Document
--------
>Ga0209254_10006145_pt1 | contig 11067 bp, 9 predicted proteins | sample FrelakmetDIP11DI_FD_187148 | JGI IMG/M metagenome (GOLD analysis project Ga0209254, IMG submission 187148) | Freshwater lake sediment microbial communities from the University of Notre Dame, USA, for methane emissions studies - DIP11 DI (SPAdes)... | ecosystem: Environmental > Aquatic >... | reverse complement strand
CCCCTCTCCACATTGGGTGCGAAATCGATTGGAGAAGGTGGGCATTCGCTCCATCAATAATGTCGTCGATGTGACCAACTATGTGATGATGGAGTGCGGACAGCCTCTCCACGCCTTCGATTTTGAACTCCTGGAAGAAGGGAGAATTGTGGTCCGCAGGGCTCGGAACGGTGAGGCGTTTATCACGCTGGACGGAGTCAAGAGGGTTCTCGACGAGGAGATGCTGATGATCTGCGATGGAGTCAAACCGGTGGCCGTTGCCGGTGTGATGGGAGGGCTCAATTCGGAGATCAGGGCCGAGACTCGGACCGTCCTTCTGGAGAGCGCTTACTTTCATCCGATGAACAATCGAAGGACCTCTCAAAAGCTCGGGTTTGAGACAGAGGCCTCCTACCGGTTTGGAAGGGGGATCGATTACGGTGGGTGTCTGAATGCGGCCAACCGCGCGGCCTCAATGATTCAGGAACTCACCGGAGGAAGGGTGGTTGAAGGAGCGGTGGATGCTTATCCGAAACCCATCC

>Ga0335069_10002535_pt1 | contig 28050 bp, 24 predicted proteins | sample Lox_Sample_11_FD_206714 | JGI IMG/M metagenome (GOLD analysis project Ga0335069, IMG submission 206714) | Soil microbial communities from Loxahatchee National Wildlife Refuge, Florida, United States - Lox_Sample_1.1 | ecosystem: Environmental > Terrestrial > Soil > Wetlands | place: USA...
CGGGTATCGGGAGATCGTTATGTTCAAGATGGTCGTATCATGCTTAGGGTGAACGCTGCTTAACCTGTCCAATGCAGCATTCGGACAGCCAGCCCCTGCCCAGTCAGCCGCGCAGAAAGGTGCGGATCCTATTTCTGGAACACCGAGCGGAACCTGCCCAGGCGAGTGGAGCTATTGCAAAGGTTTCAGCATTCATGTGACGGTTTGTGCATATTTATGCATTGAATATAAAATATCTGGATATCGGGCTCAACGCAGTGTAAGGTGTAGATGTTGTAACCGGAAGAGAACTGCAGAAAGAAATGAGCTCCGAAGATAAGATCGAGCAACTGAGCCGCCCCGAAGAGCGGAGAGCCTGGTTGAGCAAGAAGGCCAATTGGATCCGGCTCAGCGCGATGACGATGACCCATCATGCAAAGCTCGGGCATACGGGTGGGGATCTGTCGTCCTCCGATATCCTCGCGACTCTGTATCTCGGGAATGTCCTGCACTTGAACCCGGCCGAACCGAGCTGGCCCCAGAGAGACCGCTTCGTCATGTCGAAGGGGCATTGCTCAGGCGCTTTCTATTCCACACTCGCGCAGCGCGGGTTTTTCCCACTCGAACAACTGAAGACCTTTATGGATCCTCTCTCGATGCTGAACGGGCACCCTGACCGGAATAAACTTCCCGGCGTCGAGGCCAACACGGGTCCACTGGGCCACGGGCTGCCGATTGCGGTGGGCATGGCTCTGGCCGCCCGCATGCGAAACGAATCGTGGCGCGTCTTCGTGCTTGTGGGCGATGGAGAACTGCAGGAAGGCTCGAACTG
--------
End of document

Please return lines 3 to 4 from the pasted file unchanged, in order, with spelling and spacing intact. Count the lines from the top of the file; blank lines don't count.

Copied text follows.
>Ga0335069_10002535_pt1 | contig 28050 bp, 24 predicted proteins | sample Lox_Sample_11_FD_206714 | JGI IMG/M metagenome (GOLD analysis project Ga0335069, IMG submission 206714) | Soil microbial communities from Loxahatchee National Wildlife Refuge, Florida, United States - Lox_Sample_1.1 | ecosystem: Environmental > Terrestrial > Soil > Wetlands | place: USA...
CGGGTATCGGGAGATCGTTATGTTCAAGATGGTCGTATCATGCTTAGGGTGAACGCTGCTTAACCTGTCCAATGCAGCATTCGGACAGCCAGCCCCTGCCCAGTCAGCCGCGCAGAAAGGTGCGGATCCTATTTCTGGAACACCGAGCGGAACCTGCCCAGGCGAGTGGAGCTATTGCAAAGGTTTCAGCATTCATGTGACGGTTTGTGCATATTTATGCATTGAATATAAAATATCTGGATATCGGGCTCAACGCAGTGTAAGGTGTAGATGTTGTAACCGGAAGAGAACTGCAGAAAGAAATGAGCTCCGAAGATAAGATCGAGCAACTGAGCCGCCCCGAAGAGCGGAGAGCCTGGTTGAGCAAGAAGGCCAATTGGATCCGGCTCAGCGCGATGACGATGACCCATCATGCAAAGCTCGGGCATACGGGTGGGGATCTGTCGTCCTCCGATATCCTCGCGACTCTGTATCTCGGGAATGTCCTGCACTTGAACCCGGCCGAACCGAGCTGGCCCCAGAGAGACCGCTTCGTCATGTCGAAGGGGCATTGCTCAGGCGCTTTCTATTCCACACTCGCGCAGCGCGGGTTTTTCCCACTCGAACAACTGAAGACCTTTATGGATCCTCTCTCGATGCTGAACGGGCACCCTGACCGGAATAAACTTCCCGGCGTCGAGGCCAACACGGGTCCACTGGGCCACGGGCTGCCGATTGCGGTGGGCATGGCTCTGGCCGCCCGCATGCGAAACGAATCGTGGCGCGTCTTCGTGCTTGTGGGCGATGGAGAACTGCAGGAAGGCTCGAACTG